The Edge A performed a largely neutral role, revealing the humanity of vinyl via the Luxman, and the greater low-end punch of CDs through the ATC, all through an aural lens of absolute clarity, sweet tonality, better-than-average spatial reproduction of instruments and recording venues, and good bass performance. As for that last quality, the massive, wet, monsoon-like electric-bass notes I heard from Pat Metheny's Secret Story (CD, Geffen GED 24468) confirmed the superiority of the Edge A's control of the DeVore O/93's 10" woofers in my Manhattan crib space. The vise-like grip the Edge A maintained on the DeVores' woofers exceeded that of any other integrated amp I've heard.

I'd listened to percussionist Kjell Tore Innervik's Utopias (SACD/CD, 2L 2L-141-SABD) many times, but always dismissed these works—Xenakis's Psappha and Feldman's The King of Denmark—as intellectual exercises in contemporary classical music. Not so through the Edge A. Now the ascending and descending lines on toms, bells, and assorted percussion spoke to me clearly, with power and tone. I could feel the densities of hands and mallets on drumheads, the spaces between notes that create drama, scale, and musical flow. Perhaps it was the Edge A's lack of capacitors in the signal path that allowed it to run faster and jump higher, its speed and swiftness helping to bring me closer to the music on this recording than ever before.

Summing Up
I've reviewed many integrated amplifiers for Stereophile. Heck, Herb Reichert and I may together hold the record for most integrateds reviewed in a single year. None has provided me with as much simple, exuberant, at times jaw-dropping fun as Cambridge Audio's Edge A. Totally satisfying, and capable of getting the best out of LPs, CDs, and streams, the Edge A provided a funhouse of music enjoyment, bringing fresh light to old discs and new discoveries with every medium. Granted, I provided very good components upstream, to challenge the Edge A to dig deep. But when an amp can so effectively reveal the true nature of its accompanying components, bringing to the party clarity, spaciousness, good tone, and solid drive, I'd say it's worth your time and your $5000.

Cambridge Audio
US: Cambridge Audio USA
1913 N. Milwaukee Avenue
Chicago, IL 60647
(877) 357-8204

Bogolu Haranath's picture

May be KM or HR or JA could keep this Cambridge Edge A around for a while and review some of the 'affordable' loudspeakers under $5,000 or even under $10,000 :-) ............

Bogolu Haranath's picture

Welcome to 21st century :-) ...........

Jason P Jackson's picture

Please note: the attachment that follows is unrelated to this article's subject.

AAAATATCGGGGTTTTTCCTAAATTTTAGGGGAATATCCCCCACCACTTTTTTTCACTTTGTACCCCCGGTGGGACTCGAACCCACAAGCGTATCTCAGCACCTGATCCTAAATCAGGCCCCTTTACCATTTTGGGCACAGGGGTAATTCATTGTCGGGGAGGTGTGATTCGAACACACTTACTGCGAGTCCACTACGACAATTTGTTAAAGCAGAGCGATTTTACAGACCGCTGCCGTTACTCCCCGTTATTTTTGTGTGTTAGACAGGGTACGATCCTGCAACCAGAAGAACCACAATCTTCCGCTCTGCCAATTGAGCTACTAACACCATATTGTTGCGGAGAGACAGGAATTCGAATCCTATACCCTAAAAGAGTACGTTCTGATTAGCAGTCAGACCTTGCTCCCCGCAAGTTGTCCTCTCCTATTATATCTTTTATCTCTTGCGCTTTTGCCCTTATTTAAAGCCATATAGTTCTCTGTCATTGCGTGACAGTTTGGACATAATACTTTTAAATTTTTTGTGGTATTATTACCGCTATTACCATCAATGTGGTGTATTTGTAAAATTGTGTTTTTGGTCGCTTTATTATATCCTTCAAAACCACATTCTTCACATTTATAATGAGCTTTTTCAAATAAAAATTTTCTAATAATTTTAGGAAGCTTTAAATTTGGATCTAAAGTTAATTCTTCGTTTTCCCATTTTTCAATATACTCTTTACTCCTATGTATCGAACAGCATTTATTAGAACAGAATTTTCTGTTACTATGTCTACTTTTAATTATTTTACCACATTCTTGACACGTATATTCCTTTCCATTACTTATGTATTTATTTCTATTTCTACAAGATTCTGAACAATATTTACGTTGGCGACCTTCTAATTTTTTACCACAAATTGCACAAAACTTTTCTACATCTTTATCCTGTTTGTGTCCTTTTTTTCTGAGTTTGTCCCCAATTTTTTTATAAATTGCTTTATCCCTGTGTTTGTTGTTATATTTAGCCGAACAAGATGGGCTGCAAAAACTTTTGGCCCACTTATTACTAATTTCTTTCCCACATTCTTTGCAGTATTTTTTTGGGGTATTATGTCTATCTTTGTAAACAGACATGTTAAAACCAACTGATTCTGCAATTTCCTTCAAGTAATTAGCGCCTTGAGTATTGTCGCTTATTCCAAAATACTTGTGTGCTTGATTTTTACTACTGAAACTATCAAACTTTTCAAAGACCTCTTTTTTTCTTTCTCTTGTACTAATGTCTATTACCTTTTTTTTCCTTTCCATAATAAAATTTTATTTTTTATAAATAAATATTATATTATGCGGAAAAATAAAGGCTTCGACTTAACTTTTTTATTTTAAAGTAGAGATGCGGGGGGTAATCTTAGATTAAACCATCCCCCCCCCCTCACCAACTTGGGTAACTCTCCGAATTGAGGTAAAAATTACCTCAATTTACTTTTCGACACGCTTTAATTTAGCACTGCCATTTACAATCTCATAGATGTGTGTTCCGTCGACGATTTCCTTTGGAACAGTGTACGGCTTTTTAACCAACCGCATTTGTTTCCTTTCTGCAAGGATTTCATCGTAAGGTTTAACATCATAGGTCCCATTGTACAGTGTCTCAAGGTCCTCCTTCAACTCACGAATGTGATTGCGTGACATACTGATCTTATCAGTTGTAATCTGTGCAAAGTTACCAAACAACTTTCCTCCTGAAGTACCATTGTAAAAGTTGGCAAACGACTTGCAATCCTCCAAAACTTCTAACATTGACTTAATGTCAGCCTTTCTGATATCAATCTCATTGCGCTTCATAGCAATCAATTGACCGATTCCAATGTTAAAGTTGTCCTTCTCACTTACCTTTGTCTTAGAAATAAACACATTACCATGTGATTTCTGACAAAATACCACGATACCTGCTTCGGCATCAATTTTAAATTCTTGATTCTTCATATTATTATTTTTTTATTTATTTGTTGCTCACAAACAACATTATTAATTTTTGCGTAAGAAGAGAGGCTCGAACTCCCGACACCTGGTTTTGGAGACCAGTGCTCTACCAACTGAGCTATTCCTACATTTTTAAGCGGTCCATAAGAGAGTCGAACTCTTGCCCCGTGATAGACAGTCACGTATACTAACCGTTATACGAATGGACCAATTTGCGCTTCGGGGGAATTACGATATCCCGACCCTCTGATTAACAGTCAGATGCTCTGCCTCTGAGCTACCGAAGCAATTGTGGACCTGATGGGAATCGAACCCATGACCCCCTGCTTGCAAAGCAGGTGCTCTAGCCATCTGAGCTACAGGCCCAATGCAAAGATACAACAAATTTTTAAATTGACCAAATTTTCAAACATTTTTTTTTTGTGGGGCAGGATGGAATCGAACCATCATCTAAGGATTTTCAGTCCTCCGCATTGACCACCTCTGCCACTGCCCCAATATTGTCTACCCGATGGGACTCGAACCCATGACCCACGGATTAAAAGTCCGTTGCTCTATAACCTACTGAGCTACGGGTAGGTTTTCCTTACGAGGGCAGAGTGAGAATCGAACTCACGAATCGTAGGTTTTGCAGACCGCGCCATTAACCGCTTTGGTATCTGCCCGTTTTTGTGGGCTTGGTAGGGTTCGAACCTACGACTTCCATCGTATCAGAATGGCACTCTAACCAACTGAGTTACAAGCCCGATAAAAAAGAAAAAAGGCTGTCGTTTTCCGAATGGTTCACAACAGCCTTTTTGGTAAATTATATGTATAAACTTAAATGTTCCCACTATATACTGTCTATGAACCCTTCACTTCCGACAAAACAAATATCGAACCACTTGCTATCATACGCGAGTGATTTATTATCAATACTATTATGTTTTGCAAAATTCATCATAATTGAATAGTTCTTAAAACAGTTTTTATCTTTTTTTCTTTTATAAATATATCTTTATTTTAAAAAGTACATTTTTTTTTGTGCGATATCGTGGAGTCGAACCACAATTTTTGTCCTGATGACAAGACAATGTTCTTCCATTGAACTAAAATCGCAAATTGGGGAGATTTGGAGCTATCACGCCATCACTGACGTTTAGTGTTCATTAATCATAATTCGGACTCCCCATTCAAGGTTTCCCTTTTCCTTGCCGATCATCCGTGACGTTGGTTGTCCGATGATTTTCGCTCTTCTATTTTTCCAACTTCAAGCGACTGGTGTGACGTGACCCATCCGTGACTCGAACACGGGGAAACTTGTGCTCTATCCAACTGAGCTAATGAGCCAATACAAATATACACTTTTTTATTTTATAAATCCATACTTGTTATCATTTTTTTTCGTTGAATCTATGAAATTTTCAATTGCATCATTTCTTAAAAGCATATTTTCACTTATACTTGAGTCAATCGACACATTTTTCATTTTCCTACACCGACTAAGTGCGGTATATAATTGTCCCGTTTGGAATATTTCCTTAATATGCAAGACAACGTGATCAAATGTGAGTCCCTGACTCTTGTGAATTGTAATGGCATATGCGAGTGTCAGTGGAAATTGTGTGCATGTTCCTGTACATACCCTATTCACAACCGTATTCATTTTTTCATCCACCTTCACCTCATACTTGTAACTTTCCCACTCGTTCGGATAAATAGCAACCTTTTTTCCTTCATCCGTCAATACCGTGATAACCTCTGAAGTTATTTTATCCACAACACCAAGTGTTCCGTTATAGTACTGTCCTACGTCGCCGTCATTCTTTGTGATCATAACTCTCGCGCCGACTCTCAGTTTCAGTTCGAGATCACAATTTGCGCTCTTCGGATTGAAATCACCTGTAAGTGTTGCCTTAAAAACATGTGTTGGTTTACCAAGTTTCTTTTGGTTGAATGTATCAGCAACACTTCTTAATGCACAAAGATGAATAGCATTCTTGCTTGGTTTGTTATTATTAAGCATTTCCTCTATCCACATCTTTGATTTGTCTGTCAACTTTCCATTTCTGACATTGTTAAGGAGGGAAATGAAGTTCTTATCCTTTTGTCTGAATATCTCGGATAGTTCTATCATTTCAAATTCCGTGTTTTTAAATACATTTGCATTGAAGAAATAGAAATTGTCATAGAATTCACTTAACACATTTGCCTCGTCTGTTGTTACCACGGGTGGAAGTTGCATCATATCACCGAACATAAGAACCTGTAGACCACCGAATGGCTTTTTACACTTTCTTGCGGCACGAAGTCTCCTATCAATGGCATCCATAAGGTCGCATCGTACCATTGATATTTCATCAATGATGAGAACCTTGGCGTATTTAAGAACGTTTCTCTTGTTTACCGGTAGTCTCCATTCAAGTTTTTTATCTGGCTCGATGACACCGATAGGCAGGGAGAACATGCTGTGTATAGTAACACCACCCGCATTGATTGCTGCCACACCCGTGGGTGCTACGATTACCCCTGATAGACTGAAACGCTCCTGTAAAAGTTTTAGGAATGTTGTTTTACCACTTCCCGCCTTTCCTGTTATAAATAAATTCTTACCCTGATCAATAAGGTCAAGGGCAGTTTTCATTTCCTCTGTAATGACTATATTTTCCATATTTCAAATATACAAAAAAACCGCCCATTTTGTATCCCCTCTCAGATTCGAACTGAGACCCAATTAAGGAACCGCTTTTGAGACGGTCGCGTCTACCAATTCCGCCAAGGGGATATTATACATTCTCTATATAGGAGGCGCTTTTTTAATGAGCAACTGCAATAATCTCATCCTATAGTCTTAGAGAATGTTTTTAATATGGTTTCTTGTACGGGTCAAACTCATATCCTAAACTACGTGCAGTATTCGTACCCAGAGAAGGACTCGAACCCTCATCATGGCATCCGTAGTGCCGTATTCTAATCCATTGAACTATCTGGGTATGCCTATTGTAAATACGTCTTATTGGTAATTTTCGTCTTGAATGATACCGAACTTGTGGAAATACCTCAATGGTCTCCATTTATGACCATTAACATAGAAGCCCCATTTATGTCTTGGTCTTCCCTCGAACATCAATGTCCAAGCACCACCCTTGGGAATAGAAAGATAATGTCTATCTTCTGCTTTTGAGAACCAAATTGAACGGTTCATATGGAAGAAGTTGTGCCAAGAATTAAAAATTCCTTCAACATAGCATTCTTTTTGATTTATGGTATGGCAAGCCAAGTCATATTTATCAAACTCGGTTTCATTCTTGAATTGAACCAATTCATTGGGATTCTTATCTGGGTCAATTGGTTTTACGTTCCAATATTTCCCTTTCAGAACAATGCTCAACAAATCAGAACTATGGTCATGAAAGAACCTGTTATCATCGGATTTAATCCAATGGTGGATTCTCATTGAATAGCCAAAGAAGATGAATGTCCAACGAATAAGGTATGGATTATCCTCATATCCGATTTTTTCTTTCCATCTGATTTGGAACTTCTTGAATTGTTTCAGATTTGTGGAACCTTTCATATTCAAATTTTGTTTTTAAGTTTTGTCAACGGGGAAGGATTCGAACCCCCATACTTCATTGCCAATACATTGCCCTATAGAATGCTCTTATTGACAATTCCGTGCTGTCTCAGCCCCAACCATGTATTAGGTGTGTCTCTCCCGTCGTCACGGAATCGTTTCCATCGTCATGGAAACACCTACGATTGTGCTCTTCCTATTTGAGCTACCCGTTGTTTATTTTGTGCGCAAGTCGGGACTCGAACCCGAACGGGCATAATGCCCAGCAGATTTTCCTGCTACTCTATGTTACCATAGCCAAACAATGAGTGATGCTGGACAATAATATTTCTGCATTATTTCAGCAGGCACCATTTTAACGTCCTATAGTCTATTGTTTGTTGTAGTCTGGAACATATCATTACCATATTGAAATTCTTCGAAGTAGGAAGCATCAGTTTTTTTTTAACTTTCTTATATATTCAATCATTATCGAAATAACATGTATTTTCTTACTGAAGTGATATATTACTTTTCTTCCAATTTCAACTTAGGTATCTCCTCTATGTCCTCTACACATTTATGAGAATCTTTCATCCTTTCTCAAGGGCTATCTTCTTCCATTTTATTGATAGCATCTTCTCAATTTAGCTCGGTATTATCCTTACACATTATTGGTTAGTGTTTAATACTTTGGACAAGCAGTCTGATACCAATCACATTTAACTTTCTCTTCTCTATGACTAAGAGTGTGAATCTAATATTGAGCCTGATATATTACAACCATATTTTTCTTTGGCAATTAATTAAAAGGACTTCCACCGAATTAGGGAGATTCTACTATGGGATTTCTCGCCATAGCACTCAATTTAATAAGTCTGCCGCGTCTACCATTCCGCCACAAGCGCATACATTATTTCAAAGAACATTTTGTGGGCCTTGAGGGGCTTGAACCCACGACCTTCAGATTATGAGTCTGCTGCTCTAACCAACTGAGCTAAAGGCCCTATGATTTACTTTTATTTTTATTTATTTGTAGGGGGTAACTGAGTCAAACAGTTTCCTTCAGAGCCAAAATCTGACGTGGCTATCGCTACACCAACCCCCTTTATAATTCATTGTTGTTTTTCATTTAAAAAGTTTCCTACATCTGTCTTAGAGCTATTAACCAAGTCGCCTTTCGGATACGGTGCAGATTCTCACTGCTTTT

This will be the amp that will replace my good old and oversize fpb 300 heater.

Robin Landseadel's picture

The headphone output impedance of 10 ohms is not low. It's high enough to interfere with the sound quality of efficient headphones. By way of example, the Schiit Magni 3 headphone amp has an output impedance of 0.6 ohms.

Bogolu Haranath's picture

Agreed ........ All the portable Chord self-powered head-amp/DACs like Mojo, Hugo2 and Hugo TT2 have headphone output impedance less than 1 Ohm .......... Rogue RH-5 (Stereophile Class-A) has head-amp output impedance between 1-3 Ohms .......... 10 Ohm output impedance can drive top of the line Sennheiser and Focal headphones and some others with high impedance :-) ............

Ivan Terekhov's picture

"The CD1 two-box CD player ... was the most expensive CD player in the world at the time." - sounds like misinformation, to say the least.

ken mac's picture

"[In 1986] Cambridge Audio's CD1 cost a fortune at £1500. Double, if not triple, most other players."

Ivan Terekhov's picture

Technics SL-P50P - 1984 - $4000. I'm pretty sure there's more examples.

hermanzegerman's picture

An amp that turns itself off after a few seconds with a fault doesn't sound like fun to me. Especially not at this price point.

Last time Stereophile tested a flagship CA integrated (the 851), the first sample broke and the second was faulty. This time the first one broke.
On this evidence, isn't JA being generous with his assumption that the shipper was at fault? Seems like a bit of a trend is developing, slightly worrying on what are not cheap items.

Personally, at this price I'd be looking at items manufactured in-house, not outsourced to China.

Thanks for a great magazine, by the way.

Ivan Terekhov's picture

What did you expect? It's MADE IN CHINA.

ken mac's picture

....demand that any hi-fi (possibly any electronic device) unit running a negligible signal for more than 20 minutes must power down. And it's easily defeat-able; I was only making note that it's bothersome.
Beyond the issues that greeted JA after I had the CA in house, build quality was excellent, the unit worked perfectly, and sounded fantastic, never mind where it was manufactured.

hermanzegerman's picture

"A few seconds after I first powered up Ken Micallef's review sample of the Edge A..... it turned itself off, its front-panel light glowing red to indicate a fault" says JA.

What's that got to do with "Brit" regulations, and how is it defeatable?

And build quality was excellent, the unit worked perfectly, and it broke and had to be replaced.


Bogolu Haranath's picture

May be you (KM) could review one of the ATC self-powered active loudspeakers, preferably with the ATC CD player/pre-amp, you recently reviewed? :-) ..........

kapland's picture

Ken mentioned this is the best integrated that he's auditioned. And I see that is not a small number in the past few years. Is this piece really more impressive than the Luxman? I ask because I'm demoing it right now. My old Krell KAV300i is getting long in the tooth and I was looking for something a bit more refined. IMO, this is a really nice piece; well defined sound and easy to listen to for long periods.